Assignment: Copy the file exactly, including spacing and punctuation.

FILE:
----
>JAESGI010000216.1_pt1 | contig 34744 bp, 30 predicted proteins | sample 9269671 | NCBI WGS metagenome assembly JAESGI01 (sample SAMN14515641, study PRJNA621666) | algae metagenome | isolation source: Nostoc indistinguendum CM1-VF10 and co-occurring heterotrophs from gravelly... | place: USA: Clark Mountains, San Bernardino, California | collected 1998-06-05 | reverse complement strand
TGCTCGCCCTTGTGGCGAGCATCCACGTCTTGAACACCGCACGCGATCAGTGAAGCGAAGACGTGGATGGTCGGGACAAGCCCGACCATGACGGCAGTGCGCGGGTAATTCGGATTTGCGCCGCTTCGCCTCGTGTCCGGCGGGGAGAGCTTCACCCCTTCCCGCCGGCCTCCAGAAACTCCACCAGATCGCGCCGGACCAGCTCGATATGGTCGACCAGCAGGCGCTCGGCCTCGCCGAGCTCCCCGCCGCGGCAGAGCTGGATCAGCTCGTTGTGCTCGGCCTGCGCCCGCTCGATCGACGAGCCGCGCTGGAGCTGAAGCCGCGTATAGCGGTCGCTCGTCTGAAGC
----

>JAESGI010000216.1_pt1 | contig 34744 bp, 30 predicted proteins | sample 9269671 | NCBI WGS metagenome assembly JAESGI01 (sample SAMN14515641, study PRJNA621666) | algae metagenome | isolation source: Nostoc indistinguendum CM1-VF10 and co-occurring heterotrophs from gravelly... | place: USA: Clark Mountains, San Bernardino, California | collected 1998-06-05 | reverse complement strand
TGCTCGCCCTTGTGGCGAGCATCCACGTCTTGAACACCGCACGCGATCAGTGAAGCGAAGACGTGGATGGTCGGGACAAGCCCGACCATGACGGCAGTGCGCGGGTAATTCGGATTTGCGCCGCTTCGCCTCGTGTCCGGCGGGGAGAGCTTCACCCCTTCCCGCCGGCCTCCAGAAACTCCACCAGATCGCGCCGGACCAGCTCGATATGGTCGACCAGCAGGCGCTCGGCCTCGCCGAGCTCCCCGCCGCGGCAGAGCTGGATCAGCTCGTTGTGCTCGGCCTGCGCCCGCTCGATCGACGAGCCGCGCTGGAGCTGAAGCCGCGTATAGCGGTCGCTCGTCTGAAGC